In Memoriam: Yale Expert in Clinical Research Methods, Alvan R. Feinstein

Alvan R. Feinstein, M.D., the Sterling Professor of Medicine and Epidemiology and director emeritus of the Robert Wood Johnson Clinical Scholars Program at Yale, whose work dramatically altered the conduct of clinical research and the training of physicians, died on October 25.

In a letter to the faculty of Yale School of Medicine, Dean David Kessler, M.D., and Ralph Horwitz, M.D., professor and chair of medicine, stated, "Alvan Feinstein blended a commitment to clinical care with an unrelenting confidence in the value of rigorous clinical research, and in doing so modeled a life of scholarship and friendship. He was a master at developing young scholars by holding them to the only standard he knew, the highest attainable."

Feinstein, 75, was the author of six books and more than 400 original articles, and was renowned for his scholarly work that refocused clinical research from the laboratory to studying patient health and medical care as a whole. "Alvan had a profound effect globally on medicine," said John Concato, M.D., associate professor of medicine and associate director of the Robert Wood Johnson Clinical Scholars Program. "His work has influenced two generations of physicians conducting research at the bedside and not just in the laboratory."

Born in Philadelphia, Feinstein went to schools in that city before attending the University of Chicago, from which he received a bachelor's degree, a master's degree in mathematics and his doctor of medicine degree. After clinical training in internal medicine at Yale and research training at Rockefeller Institute, he became medical director at Irvington House, near New York City, where he studied patients with rheumatic fever.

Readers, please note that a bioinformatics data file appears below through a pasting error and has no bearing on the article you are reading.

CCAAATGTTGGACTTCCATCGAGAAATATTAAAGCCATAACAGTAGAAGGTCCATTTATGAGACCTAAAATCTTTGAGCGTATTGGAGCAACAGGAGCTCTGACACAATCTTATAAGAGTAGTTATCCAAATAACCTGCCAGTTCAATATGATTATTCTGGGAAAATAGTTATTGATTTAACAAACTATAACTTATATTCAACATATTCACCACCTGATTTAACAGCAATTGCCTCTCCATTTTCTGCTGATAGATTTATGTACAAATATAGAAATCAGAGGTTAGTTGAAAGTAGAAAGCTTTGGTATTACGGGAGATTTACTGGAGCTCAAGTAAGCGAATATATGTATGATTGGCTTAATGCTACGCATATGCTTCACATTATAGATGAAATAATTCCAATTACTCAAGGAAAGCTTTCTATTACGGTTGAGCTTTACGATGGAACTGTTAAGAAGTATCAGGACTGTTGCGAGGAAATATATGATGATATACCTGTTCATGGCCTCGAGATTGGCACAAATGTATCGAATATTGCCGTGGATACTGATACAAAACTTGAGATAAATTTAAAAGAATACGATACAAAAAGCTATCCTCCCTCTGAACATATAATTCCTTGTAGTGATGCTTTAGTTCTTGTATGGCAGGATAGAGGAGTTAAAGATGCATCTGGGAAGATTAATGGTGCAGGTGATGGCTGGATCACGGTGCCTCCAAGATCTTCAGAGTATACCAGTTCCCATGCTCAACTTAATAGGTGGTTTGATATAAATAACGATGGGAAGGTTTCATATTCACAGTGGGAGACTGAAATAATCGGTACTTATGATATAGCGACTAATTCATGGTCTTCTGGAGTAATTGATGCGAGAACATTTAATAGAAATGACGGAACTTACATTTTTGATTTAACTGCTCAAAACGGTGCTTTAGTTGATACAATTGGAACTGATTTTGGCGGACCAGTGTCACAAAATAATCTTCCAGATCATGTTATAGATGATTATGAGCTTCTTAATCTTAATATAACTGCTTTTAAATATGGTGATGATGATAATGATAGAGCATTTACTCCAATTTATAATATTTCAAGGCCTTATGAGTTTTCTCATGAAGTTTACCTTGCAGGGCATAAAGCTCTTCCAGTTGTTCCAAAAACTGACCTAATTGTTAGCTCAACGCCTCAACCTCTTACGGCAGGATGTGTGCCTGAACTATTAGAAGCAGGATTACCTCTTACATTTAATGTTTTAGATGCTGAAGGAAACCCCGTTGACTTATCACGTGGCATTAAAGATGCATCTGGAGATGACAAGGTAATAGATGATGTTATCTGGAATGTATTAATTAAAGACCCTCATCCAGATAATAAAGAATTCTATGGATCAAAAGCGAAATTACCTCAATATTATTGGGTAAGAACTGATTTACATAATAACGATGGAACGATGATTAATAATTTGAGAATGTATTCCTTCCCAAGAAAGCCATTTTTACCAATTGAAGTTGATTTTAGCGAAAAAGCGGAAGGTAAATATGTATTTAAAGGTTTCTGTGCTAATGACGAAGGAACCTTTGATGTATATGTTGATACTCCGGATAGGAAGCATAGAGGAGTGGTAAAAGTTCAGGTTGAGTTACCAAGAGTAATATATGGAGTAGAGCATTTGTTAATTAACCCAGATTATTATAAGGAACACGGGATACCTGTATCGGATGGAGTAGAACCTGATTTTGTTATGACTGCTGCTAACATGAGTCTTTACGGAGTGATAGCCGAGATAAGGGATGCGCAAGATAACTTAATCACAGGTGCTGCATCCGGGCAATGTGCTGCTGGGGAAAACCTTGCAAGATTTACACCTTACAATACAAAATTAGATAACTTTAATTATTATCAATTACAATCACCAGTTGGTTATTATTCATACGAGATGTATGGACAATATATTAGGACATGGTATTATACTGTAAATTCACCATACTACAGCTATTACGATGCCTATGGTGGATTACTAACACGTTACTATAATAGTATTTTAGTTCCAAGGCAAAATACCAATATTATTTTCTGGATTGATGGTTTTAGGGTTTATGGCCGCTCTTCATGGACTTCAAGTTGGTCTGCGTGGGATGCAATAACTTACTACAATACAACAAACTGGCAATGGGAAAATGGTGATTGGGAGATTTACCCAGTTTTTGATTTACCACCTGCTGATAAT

In 1962, Feinstein joined the Yale faculty and in 1974 became the founding director of the Robert Wood Johnson Clinical Scholars Program at Yale. Under his direction, the program became recognized as one of the leading sites for training in clinical research methods. For many years he was director of the Clinical Examination Course (for second year Yale medical students) and also created a course, Quantitative Clinical Epidemiology, that was replicated widely at other medical institutions.

His research and scholarship covered diverse areas including patterns of, and treatments for, rheumatic fever; cancer prognosis and therapy; the appropriate use of diagnostic tests; and methods of study design and statistical analysis in clinical investigation. His new clinical approaches and methods were reported in three books: "Clinical Judgment" described the goals and methods of clinical reasoning; "Clinical Epidemiology" presented the structure and contents of clinical research with groups; and "Clinimetrics" described the strategies used to form clinical indexes and rating scales for important clinical phenomena such as pain, distress and disability. His distinctively clinical approach to quantitative data was presented in three other books, "Clinical Biostatistics," "Multivariable Analysis" and, most recently, "Principles of Medical Statistics."

He was elected to membership in the American Society for Clinical Investigation, the Association of American Physicians, the American Epidemiological Society, the Interurban Clinical Club and the Institute of Medicine.

During his career, he collected many honors and awards. Among those he most cherished were the Francis Gilman Blake Award as outstanding teacher to Yale medical students (1969), Richard and Hinda Rosenthal Foundation Award from the American College of Physicians (1982), Robert J. Glaser Annual Award from the Society for General Internal Medicine (1987), J. Allyn Taylor International Prize in Medicine (1987), Gairdner Foundation (Canada) International Award (1993), and an honorary Doctor of Science degree from McGill University (1997). In 1991, Feinstein was named the Sterling Professor of Medicine and Epidemiology, Yale University's most prestigious academic honor.

Feinstein is survived by his wife Lilli Stentz, his daughter Miriam F. Gottleib and son Daniel. A memorial service is being planned for mid-November at Yale School of Medicine. Donations may be made to the Alvan R. Feinstein Historical Library Fund at Yale School of Medicine, c/o Bonnie Sargent, P.O. Box 7611, New Haven, CT 06519.